The character selection was goofy... obviously, they didn't include any females or uniquely built males like Thor, The Hulk or The Thing because that would have required them to tool additional bodies and they were crapping these out on the cheap.The Marvel characters have a few vehicles in the comics. The Avengers zip around in the Quinjet. The Fantastic Four have the Fantasticar. The X-Men had the Blackbird (also known as the X-Jet). But for the toy line, Mattel just made up their own. Dr. Doom had the motorized Doom Roller, which I suspect was a cast off from the Masters of the Universe line. Both teams also had their own motorcycle, complete with enclosed sidecar. I must admit, I did enjoy the design of these, even though they were not actually from the comics. I probably used the cycles more than I did the figures. I think Batman and Robin used the Doom Cycle more than Dr. Doom did.The requisite playset was the Tower of Doom. Okay, look at the top where Spider-Man and Dr. Doom are standing. Notice how they are taller than the section they are flanking? Yep! The playset was TOO SMALL for the figures to fit in! Dumbasses! I ended up using this more as a base for Cobra and pretending the turret on top was the Weather Dominator from the GI Joe cartoon. The Joe toys were smaller than Secret Wars and thus fit the playset better. How do you screw that up?!
To top that, the second wave of Secret Wars figures which included black costume Spidey, was made up of characters who WEREN'T IN THE SECRET WARS COMIC BOOK!
The heroes were joined by Daredevil and The Falcon.
The Villains by Baron Zemo (in a fierce magenta costume with fur trim! You go girl!) and the newly introduced Hobgoblin, who included an awesome bat-shaped sky sled. Interestingly, the two new villains included new tooling... if they were going to go that far, why not pick bigger names? I mean, Baron Zemo? I didn't even know who that was at the time, although obviously I had to have him, due to his jaunty ensemble. In the little four panel comic on the back of the toy's card, he used some sort of device to make plants grow enormous, so I just assumed he was a plant-based character. Eventually, I learned that he was just a random generic mad genius character. Trimmed in fur.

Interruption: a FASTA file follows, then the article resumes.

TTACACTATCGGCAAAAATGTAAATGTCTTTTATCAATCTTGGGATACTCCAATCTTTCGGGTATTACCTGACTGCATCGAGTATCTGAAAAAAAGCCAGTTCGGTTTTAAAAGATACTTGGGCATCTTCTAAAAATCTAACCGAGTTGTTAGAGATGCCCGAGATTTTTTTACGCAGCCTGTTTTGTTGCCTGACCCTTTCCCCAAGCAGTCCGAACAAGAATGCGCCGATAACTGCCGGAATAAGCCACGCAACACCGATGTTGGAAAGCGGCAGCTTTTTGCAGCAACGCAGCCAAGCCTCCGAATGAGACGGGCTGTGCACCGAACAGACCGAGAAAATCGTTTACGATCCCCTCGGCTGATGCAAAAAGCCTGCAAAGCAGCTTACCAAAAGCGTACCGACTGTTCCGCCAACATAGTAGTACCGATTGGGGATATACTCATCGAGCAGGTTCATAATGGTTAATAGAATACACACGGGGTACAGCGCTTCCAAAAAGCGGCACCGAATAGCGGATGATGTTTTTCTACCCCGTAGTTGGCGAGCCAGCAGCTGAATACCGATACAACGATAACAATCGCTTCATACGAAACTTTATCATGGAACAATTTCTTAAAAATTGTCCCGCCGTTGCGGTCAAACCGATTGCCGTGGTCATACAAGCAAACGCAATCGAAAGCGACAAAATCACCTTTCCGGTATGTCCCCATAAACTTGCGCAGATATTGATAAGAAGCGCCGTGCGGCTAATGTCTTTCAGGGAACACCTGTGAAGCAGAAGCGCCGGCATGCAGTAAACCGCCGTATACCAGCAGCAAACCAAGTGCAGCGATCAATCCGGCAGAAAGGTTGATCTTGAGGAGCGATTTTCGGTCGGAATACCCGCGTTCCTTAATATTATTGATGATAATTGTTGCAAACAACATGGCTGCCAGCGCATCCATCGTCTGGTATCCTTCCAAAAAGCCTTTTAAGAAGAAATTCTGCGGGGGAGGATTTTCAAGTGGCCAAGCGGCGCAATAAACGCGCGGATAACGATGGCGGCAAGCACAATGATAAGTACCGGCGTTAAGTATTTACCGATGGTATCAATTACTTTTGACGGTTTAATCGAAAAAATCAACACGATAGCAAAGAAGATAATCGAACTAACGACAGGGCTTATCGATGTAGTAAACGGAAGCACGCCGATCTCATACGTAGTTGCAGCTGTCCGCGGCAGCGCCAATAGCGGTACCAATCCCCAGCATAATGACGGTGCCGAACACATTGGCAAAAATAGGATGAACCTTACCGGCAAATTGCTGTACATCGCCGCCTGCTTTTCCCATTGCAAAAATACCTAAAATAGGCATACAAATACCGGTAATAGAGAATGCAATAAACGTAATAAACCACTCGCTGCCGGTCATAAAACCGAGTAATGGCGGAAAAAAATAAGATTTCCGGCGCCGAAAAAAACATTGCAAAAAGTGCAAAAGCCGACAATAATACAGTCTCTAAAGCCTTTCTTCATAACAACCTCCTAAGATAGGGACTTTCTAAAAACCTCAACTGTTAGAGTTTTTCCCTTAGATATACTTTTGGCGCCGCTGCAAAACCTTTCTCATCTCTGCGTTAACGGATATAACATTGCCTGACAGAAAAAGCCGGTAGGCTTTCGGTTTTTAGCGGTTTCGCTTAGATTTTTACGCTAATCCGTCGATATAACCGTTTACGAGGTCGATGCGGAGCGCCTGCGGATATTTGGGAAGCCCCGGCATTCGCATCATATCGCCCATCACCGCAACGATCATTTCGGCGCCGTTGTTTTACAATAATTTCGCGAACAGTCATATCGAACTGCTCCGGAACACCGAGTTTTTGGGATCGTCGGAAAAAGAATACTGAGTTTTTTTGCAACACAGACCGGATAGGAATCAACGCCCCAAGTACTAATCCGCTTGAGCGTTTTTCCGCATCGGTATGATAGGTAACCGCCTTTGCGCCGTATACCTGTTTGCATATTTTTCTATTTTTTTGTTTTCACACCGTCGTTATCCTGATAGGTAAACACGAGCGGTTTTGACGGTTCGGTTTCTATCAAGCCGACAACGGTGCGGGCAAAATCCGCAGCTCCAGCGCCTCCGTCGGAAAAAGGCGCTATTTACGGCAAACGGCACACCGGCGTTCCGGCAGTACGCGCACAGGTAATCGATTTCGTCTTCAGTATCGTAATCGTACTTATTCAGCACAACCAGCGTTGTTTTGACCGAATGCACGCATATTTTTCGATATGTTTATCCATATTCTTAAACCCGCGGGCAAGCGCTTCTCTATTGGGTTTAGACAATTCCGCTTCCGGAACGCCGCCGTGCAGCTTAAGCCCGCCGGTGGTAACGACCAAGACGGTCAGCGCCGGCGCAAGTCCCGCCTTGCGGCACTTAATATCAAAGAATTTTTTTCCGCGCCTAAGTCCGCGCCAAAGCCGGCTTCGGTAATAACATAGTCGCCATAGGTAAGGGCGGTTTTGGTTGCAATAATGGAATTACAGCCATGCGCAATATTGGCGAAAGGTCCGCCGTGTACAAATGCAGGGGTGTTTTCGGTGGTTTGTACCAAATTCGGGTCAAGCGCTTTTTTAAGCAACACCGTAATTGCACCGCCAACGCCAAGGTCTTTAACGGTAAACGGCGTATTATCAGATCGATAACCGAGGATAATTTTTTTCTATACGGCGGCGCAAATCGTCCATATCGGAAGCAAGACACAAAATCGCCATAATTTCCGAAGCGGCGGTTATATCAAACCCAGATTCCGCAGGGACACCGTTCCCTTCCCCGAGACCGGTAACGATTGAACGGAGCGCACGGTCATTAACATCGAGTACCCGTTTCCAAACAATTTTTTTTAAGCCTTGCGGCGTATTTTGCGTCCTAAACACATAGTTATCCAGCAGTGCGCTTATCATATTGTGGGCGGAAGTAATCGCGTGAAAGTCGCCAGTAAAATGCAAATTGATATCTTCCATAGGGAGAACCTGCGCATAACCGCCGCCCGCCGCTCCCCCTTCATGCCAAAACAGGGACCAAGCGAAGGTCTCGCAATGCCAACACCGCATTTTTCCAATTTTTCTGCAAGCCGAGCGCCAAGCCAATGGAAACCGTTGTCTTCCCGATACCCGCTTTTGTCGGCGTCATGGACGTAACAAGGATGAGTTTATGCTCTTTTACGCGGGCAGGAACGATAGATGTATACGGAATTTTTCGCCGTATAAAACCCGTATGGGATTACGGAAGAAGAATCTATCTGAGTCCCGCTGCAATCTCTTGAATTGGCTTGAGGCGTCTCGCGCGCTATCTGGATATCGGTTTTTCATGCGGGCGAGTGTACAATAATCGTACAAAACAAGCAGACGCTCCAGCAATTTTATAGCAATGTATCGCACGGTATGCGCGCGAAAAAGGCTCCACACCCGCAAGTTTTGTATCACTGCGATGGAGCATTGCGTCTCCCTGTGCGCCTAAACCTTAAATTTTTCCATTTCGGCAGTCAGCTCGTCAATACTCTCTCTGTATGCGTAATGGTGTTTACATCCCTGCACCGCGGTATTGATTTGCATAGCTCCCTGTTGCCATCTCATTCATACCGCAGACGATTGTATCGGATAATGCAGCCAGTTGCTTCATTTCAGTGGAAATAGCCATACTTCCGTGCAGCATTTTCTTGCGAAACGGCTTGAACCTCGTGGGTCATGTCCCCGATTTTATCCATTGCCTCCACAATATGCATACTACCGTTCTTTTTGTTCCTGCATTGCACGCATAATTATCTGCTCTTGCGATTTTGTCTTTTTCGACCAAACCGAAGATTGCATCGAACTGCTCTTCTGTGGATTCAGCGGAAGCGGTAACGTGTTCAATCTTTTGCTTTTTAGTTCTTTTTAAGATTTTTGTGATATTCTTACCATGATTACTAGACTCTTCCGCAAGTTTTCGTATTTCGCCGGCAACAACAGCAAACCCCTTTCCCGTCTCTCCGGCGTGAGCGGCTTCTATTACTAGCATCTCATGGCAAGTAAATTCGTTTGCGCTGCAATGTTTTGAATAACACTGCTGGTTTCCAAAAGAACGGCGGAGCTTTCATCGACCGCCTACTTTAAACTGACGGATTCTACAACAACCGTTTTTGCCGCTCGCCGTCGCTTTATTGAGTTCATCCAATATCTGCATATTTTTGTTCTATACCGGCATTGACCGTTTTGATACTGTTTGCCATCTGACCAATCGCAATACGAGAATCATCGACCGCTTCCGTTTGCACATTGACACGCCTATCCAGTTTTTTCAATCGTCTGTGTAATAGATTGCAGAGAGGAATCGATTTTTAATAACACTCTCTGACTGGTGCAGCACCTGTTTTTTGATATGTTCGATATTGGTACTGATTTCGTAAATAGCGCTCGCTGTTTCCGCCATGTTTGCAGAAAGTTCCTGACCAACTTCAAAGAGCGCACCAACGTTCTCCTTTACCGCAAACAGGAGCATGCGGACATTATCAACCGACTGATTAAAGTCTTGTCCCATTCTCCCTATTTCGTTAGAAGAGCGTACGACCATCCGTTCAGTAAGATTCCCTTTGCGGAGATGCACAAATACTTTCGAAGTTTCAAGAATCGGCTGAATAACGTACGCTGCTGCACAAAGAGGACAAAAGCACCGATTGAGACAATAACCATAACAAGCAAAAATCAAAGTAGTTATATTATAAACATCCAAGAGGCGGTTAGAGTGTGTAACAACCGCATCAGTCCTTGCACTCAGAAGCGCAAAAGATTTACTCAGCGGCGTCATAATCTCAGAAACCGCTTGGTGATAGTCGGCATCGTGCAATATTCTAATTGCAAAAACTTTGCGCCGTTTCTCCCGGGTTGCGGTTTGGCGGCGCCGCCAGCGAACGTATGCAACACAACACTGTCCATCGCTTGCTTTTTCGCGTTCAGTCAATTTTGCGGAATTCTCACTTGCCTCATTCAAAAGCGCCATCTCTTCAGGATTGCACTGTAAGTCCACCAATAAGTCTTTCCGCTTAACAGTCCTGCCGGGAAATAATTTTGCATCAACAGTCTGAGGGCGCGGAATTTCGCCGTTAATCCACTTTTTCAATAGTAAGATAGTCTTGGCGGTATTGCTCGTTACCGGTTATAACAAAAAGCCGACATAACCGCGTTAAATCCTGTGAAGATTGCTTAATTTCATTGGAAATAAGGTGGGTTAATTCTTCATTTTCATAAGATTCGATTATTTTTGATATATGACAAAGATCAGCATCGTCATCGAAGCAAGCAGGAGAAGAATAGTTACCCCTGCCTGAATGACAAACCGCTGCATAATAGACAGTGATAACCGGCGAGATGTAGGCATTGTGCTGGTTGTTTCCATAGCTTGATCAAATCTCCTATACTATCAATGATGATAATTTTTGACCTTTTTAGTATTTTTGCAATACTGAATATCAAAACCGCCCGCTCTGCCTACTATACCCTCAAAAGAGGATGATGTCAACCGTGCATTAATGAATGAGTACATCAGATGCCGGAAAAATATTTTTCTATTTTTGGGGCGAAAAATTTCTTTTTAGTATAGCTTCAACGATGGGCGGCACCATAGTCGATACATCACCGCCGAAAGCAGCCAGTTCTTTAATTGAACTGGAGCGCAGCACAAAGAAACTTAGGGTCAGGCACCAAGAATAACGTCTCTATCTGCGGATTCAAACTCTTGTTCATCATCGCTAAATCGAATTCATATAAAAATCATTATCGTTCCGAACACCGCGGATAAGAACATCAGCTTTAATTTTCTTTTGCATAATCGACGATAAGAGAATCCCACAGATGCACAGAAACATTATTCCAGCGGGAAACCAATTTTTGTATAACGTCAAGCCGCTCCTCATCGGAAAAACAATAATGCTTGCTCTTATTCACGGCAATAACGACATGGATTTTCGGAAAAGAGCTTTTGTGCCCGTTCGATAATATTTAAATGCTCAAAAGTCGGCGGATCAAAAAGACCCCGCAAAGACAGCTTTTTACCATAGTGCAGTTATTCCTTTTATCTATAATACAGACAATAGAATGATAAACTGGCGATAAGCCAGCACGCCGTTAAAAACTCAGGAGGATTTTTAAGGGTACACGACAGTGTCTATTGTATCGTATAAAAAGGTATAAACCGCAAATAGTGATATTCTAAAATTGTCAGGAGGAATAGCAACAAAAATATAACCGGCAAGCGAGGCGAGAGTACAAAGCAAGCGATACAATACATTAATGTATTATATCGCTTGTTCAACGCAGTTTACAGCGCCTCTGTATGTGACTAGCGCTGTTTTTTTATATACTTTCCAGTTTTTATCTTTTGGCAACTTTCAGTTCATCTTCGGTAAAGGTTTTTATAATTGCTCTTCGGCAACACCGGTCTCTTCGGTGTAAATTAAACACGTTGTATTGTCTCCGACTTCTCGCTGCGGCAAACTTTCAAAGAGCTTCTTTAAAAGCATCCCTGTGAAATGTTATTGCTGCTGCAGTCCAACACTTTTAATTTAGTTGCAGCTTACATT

Like I said, these toys kinda sucked, had limited selection and nowhere near the profile of the Super Powers collection, so Mattel stopped after two waves... in America at least.
In Europe three additional figures were produced, once again, featuring characters that DID NOT APPEAR IN THE SECRET WARS COMIC! The heroes were joined by Iceman, who did have a high profile due to this featured role on the Spider-Man & His Amazing Friends Saturday morning cartoon.
Two new villains were also added, The Constrictor:
And Electro:In addition, Brazil got two exclusive playsets:
Ha ha! Goofy as hell, but kinda whimsical! I mean, don't you wish you had Castle Spider-Skull?
So to wrap up, Secret Wars was kinda a lesson in how to NOT do a Super Hero toy line. They started off with some big names, but the poor production values and lack of diversity hurt them and then it seemed like for the rest of the waves, they were just drawing names out of Thor's winged helmet. The accessories were just made up and not based on the comics. And the gimmick, those "secret message" shields was stupid. Even so, the line has its fans. I mean, I got these pics someplace, right? But anyone that says they preferred this line over Super Powers is just a brainwashed Marvel Zombie.